It’s fitting that the first career retrospective for photographer Terry Evans takes place in her hometown of Kansas City, Mo., at the Nelson-Atkins Museum of Art, a place where she took art classes as a child.
For decades, Evans has documented the Midwest prairie, its people and artifacts; more recently, she’s explored her new hometown of Chicago, and the oil and gas industries, always examining the relationship between people and the land.
Photography as "interface with the world"
Terry Evans grew up in Kansas City, Mo. and studied painting and drawing at the University of Kansas in Lawrence. In March 1968, she remembers borrowing a camera from her father, a professional photographer, to take photos of Robert F. Kennedy, who was kicking off his presidential campaign.
"It was such an amazing experience to be right there at the interface of something that was happening in the world and making pictures," recalls Evans. "And afterwards, it seemed to be that was lots more interesting than making paintings in my studio by myself.
"I liked the idea of being able to use what I had learned in art in photography. I liked the idea that photography is an interface with the world. It allowed me to then do everything that I loved to do, to go exploring and to take pictures."
There are 100 color and black-and-white photographs in the exhibition, Heartland: The Photographs of Terry Evans, at the Nelson-Atkins Museum of Art. A wall of black-and-white photographs from the early 70s includes early documentary work in Kansas.
There's a young girl, who's blind, standing in the window frame outside a house, listening to the radio; a woman sitting in a chair, her son asleep in her lap, with images of Jesus in the background; four teenage boys, stopping work to pose around hay bales spilling out of a barn door.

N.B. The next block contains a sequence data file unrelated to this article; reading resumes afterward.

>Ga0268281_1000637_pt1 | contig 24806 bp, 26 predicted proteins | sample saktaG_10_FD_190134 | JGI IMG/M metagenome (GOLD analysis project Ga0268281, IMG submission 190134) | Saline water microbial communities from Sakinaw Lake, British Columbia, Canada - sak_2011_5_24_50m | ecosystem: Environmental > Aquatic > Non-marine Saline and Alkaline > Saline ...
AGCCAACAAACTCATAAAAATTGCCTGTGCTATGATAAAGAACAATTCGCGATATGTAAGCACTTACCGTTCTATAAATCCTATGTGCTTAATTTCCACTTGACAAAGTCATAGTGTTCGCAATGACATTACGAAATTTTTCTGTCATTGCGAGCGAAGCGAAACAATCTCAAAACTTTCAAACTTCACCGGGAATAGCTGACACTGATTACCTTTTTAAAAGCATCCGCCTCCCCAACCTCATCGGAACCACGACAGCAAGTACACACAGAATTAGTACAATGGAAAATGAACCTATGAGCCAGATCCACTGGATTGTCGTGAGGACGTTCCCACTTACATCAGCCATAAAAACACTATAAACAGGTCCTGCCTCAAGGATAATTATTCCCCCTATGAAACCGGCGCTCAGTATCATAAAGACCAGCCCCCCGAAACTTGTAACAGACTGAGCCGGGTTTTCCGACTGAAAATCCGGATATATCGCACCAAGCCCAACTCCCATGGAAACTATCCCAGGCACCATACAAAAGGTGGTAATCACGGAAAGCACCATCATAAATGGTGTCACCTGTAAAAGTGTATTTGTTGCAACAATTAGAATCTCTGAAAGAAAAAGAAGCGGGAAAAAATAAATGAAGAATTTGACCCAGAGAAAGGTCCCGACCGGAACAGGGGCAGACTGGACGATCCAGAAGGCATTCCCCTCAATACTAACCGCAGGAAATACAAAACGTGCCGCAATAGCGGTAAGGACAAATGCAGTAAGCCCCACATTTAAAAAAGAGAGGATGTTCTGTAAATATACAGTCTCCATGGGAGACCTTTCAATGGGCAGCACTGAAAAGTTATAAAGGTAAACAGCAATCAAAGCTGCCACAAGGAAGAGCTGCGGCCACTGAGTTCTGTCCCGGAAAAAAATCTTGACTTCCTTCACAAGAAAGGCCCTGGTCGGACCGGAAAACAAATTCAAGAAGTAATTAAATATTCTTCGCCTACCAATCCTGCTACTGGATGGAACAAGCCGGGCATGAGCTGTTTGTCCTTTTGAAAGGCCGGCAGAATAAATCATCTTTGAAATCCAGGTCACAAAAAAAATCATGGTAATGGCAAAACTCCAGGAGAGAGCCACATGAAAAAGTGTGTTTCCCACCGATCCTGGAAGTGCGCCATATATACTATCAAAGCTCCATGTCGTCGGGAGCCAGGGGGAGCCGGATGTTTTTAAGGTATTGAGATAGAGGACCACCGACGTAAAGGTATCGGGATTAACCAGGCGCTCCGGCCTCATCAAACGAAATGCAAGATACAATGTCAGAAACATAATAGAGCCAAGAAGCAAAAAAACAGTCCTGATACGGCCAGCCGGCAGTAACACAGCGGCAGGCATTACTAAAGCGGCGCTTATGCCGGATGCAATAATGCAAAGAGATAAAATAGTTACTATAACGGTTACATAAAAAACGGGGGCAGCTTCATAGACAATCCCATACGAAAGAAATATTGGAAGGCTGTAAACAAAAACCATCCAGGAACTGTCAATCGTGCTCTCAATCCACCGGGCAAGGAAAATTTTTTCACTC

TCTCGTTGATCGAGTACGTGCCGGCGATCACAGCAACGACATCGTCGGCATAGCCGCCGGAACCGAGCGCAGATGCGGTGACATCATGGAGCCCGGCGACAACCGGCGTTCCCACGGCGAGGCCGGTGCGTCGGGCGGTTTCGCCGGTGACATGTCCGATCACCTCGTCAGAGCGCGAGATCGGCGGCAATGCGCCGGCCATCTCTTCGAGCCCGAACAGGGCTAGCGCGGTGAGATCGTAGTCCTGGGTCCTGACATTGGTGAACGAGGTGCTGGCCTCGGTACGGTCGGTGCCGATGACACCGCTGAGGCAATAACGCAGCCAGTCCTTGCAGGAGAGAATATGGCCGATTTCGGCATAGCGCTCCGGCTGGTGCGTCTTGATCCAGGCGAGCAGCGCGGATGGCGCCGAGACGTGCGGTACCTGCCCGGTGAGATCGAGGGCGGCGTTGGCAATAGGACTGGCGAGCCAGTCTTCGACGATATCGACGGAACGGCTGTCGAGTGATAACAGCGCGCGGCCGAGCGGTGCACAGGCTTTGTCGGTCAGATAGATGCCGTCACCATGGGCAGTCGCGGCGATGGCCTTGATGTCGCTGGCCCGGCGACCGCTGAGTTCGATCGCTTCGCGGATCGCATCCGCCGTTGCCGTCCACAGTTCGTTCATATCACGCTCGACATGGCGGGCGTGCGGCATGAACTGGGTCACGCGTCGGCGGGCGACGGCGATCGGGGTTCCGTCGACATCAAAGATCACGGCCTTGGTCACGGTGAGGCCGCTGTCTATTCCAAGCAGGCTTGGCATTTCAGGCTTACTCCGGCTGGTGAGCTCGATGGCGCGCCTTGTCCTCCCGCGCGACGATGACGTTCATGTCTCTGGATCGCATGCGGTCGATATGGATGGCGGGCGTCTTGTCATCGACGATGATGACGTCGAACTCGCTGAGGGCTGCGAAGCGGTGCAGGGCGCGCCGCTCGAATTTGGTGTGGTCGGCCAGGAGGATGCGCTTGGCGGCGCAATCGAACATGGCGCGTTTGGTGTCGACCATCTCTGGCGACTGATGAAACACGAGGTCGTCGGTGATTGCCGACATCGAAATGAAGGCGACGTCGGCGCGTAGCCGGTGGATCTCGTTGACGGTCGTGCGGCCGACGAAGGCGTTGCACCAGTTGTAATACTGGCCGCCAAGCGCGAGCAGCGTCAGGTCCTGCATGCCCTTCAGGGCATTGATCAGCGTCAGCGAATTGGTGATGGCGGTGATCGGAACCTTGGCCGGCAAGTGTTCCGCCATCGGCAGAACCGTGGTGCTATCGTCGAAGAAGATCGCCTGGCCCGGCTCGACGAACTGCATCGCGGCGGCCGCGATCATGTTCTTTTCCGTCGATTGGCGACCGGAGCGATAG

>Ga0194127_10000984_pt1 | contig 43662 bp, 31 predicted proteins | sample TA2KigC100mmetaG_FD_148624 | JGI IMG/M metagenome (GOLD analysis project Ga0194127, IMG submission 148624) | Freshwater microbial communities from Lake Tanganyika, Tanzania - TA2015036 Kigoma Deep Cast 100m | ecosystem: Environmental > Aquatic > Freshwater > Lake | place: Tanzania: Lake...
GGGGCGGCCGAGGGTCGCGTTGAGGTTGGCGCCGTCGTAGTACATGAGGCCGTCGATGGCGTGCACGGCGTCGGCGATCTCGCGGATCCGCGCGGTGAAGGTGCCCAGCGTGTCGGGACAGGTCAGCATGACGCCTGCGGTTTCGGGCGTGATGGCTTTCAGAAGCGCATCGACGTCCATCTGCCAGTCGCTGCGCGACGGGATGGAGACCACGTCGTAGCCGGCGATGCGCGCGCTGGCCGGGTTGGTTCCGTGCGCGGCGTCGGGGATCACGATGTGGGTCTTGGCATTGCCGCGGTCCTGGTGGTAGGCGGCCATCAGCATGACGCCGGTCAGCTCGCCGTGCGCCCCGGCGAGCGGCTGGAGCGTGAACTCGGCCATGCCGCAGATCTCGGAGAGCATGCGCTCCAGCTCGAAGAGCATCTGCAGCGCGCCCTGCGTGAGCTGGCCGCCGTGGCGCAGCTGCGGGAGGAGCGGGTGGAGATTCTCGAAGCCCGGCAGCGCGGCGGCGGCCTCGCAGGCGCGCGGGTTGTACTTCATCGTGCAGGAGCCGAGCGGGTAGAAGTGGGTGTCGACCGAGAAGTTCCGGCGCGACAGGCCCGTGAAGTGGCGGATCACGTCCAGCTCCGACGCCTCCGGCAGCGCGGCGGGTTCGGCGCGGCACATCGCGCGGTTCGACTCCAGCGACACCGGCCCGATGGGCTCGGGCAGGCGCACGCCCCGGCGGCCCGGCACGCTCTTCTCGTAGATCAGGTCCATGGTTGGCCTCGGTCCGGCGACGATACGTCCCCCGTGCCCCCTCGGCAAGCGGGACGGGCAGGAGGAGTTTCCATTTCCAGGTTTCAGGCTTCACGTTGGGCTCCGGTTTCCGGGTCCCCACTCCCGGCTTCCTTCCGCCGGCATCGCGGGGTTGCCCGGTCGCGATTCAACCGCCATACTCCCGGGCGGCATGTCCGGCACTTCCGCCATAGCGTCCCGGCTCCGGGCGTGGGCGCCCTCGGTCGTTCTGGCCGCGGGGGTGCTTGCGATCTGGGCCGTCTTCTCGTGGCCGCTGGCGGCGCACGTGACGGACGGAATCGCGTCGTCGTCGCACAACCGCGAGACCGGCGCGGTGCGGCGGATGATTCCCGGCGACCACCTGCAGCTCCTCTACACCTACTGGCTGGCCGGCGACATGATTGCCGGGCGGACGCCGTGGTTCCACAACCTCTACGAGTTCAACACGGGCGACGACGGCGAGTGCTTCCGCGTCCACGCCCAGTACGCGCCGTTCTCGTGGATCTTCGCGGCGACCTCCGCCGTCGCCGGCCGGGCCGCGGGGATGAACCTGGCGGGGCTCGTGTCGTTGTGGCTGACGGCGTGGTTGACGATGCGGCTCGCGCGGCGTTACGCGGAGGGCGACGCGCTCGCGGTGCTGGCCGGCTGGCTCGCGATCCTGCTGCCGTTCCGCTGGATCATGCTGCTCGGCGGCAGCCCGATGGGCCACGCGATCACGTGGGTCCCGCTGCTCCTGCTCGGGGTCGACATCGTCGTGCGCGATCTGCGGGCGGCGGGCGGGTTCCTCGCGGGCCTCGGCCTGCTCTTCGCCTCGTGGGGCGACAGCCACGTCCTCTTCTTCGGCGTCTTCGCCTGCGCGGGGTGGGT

"I've always been interested in photographing people in their own environment," says Evans. "I'm more interested in how people interact with the land and landscape around them and where they live. Those are the stories that I want to tell."
Exploring the subtleties of the prairie
Terry Evans moved to Salina, Kan. in 1968, after her marriage to Sam Evans. In 1978, she was first asked to photograph the prairie, an experience she says that shaped and directed her work for the next 30 years.
"I never thought that I wanted to photograph landscape. I was so interested in photographing people and learning their stories," says Evans. "And then one day, Wes Jackson of The Land Institute asked me to photographically record some survey work he was doing on a nearby 80-acre virgin prairie near Salina, Kansas, where I lived.
"And so, in looking at the ground in the spring and in watching the prairie grow I started seeing so many patterns and so much life there. There's such diversity and complexity of plants. It suddenly became extremely interesting to me."
Evans says over the next year and a half she returned to the prairie, taking photographs at different times of the year, to try to understand the patterns of biological growth.
"Because they also seemed very symbolic to me," she says. "It seemed that if I could understand the structure and growth on the prairie, then I could understand the whole universe."
Aerial photography reveals relationships
In 1980, Evans first tried aerial photography, a practice she continues to this day.
"I started doing the aerial photography because I really wanted to know if the prairie looked the same from above as it did below," she says.
When Evans first started taking photographs of the prairie she read everything she could get her hands on, from grass systematics to medicinal use of plants by Plains Indians.
"One thing that I read was a book about Medieval spirituality and there was the phrase, 'As above, so below.' And I began to wonder about that in relationship to the prairie," she says. "And once I did make my earliest aerial photo flights, I was so amazed because I could see all the relationships on the ground."
For a 2003 - 2005 series called "Revealing Chicago," Evans made 46 flights, exploring the six-county Chicago region by helicopter, hot air balloon, and small airplane.
"One can't help but see the connectedness of everything from that aerial perspective," she says.
Heartland: The Photographs of Terry Evans, through January 27 (extended), 2013 at the Nelson-Atkins Museum of Art, 45th & Oak, Kansas City, Mo. 816-751-1ART. Tickets: $8 for adults, $7 for seniors, $5 for students with an ID, free for members and children 12 and younger. Check here for a $2 off coupon.
To view more of Evans's work, check Dolphin Gallery, 1600 Liberty, Kansas City, Mo. 816-842-4415.